Milk from cows with sub-clinical mastitis accidentally mixed into bulk milk enters food chain and poses a threat to human health. Milk and other dairy products are reported to be frequently infected with Staphylococcus aureus. Also Streptococeus agalactiae has been described as one of the most common agents of invasive infections. The present study was aimed at discussing the economy and public health importance of mastitis in cattle as well as the health hazard of the causative organisms (S. aureus and Str. agalactiae). Seven-hundred-and-four composite milk samples were collected (two or three times per cow per lactation) from 275 cows kept in two herds. The samples were analysed for the presence of S. aureus, Str. agalactiae and other mastitis-causing organisms. For pooled data of latent and subclinical mastitis the frequency of samples containing S. aureus and Str. agalactiae was 16.6 and 1.4%, while of those containing Str. dysgalactiae, Escherichia coli and other mastitis-causing organisms 4.7, 2.9, and 14.7%, respectively. Quality of milk was found ranging within the European standard. However, high mastitis prevalence in both herds suggests that hygienic control measures should be applied during milk production.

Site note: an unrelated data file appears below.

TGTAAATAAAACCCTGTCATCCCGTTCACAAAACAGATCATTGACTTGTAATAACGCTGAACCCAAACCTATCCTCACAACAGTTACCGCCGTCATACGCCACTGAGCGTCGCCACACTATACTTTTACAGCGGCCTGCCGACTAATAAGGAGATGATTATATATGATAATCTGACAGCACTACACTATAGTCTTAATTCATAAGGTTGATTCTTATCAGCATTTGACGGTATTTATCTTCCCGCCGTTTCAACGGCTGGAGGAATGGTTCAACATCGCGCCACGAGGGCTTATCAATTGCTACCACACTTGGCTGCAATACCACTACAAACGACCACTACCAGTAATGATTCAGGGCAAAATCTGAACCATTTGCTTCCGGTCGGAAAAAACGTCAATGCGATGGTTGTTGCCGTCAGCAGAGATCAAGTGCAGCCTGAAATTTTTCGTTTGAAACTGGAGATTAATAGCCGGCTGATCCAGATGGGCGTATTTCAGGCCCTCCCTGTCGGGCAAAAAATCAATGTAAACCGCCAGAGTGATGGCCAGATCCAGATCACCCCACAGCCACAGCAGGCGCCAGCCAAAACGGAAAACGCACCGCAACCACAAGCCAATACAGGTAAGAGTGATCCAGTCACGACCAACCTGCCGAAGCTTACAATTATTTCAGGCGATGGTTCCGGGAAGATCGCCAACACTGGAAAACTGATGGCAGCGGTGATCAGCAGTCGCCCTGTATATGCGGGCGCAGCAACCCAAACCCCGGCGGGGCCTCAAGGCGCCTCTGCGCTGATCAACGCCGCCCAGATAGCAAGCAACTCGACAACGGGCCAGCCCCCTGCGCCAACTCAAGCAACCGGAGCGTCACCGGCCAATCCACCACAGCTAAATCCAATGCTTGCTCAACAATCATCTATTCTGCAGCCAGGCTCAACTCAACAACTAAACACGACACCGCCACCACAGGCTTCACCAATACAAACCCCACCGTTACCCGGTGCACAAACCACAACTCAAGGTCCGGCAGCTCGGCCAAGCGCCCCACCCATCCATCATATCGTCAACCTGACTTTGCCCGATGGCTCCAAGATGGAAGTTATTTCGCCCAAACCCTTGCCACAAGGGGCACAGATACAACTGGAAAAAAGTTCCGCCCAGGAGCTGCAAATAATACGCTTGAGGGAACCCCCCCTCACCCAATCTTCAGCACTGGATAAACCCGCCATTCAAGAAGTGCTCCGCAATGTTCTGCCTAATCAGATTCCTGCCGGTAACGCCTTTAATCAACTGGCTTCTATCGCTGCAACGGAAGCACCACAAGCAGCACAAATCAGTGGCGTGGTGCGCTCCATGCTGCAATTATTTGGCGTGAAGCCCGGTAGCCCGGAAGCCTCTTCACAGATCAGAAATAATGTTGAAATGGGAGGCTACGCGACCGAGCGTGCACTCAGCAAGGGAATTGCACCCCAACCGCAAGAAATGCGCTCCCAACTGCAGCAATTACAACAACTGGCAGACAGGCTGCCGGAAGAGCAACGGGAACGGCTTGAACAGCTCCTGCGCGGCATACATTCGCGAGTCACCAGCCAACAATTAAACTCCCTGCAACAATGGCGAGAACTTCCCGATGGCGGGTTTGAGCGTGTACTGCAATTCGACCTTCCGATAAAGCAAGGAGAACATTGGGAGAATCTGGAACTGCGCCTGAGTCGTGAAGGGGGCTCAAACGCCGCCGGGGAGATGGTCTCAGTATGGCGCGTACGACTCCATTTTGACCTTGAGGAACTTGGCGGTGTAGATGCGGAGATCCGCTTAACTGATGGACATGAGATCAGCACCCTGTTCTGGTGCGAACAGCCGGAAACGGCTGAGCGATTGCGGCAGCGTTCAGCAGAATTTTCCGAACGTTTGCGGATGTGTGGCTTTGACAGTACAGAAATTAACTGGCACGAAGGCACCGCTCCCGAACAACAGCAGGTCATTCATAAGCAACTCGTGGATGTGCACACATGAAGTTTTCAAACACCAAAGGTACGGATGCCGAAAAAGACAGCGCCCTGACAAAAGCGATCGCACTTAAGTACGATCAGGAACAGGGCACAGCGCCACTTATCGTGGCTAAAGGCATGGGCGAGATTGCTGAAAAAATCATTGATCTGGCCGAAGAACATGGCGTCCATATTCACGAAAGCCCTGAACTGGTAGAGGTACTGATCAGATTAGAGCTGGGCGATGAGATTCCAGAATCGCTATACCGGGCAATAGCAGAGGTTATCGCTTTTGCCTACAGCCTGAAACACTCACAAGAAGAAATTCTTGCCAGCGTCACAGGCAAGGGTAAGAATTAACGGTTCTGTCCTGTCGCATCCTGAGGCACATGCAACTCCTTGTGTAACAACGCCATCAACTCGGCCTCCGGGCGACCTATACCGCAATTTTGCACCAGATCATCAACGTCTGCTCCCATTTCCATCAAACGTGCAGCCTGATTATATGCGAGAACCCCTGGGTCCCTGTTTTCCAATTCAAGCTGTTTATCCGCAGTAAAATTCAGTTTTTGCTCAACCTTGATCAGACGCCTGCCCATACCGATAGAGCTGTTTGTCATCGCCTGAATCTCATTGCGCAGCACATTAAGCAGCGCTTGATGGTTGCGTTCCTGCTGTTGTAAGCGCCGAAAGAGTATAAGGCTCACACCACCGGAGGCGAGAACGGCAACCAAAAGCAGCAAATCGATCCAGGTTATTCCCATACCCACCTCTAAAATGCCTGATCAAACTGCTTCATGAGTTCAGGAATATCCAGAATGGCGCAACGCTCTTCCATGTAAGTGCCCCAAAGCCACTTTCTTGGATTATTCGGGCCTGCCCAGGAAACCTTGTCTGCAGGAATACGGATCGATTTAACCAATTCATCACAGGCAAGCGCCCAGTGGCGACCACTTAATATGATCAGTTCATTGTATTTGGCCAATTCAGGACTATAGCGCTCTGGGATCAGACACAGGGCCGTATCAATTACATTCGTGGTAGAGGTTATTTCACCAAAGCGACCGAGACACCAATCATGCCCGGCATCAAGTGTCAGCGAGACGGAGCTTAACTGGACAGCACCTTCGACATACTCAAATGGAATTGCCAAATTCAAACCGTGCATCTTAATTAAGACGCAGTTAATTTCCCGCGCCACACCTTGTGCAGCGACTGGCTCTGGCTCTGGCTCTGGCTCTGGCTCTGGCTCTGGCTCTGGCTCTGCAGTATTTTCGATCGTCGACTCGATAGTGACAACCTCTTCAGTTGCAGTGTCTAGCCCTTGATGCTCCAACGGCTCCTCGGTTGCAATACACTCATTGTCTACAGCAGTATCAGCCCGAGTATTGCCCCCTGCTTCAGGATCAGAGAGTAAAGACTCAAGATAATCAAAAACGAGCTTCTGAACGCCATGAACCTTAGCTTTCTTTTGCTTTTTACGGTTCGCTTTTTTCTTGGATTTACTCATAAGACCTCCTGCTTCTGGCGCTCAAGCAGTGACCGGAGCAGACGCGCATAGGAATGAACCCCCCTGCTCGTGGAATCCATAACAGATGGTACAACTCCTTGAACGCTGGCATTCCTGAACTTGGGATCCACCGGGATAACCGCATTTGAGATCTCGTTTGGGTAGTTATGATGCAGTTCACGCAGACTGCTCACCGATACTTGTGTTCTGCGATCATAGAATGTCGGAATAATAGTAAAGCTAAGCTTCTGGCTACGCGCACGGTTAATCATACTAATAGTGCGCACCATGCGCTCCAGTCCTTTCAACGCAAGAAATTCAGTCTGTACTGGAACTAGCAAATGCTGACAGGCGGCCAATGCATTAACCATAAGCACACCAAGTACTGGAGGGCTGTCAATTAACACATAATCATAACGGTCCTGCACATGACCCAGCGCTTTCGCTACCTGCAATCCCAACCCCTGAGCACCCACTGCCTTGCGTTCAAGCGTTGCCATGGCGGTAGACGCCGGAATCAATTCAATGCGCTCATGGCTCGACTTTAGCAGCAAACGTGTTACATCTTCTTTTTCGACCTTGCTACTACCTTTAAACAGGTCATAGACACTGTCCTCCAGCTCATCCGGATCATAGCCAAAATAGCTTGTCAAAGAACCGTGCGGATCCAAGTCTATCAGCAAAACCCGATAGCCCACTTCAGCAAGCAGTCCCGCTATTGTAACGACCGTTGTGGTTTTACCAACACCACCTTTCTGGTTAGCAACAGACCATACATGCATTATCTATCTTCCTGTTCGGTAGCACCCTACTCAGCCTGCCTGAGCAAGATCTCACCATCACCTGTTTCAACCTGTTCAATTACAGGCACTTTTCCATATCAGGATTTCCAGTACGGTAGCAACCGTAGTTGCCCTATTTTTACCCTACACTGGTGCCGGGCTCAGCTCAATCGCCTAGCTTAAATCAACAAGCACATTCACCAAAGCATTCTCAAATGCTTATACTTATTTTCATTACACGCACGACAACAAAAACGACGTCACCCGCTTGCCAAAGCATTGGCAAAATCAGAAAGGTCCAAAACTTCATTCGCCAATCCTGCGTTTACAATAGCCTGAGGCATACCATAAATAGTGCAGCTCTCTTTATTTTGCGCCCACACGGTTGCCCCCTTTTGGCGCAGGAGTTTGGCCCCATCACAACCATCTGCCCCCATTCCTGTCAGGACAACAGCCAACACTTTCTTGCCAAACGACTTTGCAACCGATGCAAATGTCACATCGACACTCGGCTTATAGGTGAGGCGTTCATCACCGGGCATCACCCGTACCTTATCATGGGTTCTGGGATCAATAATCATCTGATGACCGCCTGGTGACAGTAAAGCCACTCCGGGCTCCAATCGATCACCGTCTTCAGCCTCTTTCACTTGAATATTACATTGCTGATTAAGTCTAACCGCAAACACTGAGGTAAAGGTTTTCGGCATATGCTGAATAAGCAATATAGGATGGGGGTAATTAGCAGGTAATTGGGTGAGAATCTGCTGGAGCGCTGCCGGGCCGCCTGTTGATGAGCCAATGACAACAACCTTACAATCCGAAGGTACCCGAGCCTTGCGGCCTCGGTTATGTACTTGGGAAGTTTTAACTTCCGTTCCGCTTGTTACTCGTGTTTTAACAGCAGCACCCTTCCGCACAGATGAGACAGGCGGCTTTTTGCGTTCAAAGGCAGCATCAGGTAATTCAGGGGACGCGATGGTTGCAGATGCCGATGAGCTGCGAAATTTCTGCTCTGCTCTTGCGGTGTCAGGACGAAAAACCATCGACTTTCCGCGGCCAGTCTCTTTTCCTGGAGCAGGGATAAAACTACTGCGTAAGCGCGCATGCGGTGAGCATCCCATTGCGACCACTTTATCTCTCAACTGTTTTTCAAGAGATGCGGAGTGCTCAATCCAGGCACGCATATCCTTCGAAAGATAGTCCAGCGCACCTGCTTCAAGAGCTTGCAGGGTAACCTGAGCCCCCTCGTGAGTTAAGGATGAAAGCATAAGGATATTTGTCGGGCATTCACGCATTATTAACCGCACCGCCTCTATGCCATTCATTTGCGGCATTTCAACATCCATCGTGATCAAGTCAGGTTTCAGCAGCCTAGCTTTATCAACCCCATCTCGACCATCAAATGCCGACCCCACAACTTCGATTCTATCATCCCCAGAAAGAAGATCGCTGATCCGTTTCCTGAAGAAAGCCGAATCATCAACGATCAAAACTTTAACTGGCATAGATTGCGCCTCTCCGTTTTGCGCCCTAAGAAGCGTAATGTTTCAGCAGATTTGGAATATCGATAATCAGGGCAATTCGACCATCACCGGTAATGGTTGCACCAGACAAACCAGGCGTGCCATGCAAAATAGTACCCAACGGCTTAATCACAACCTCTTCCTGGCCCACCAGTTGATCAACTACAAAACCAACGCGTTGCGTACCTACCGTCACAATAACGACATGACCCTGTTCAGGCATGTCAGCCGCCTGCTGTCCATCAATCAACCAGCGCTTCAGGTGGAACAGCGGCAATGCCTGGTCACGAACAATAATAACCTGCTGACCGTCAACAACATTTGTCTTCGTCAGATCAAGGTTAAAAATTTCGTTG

Mendeley saves you time finding and organizing research
Choose a citation style from the tabs below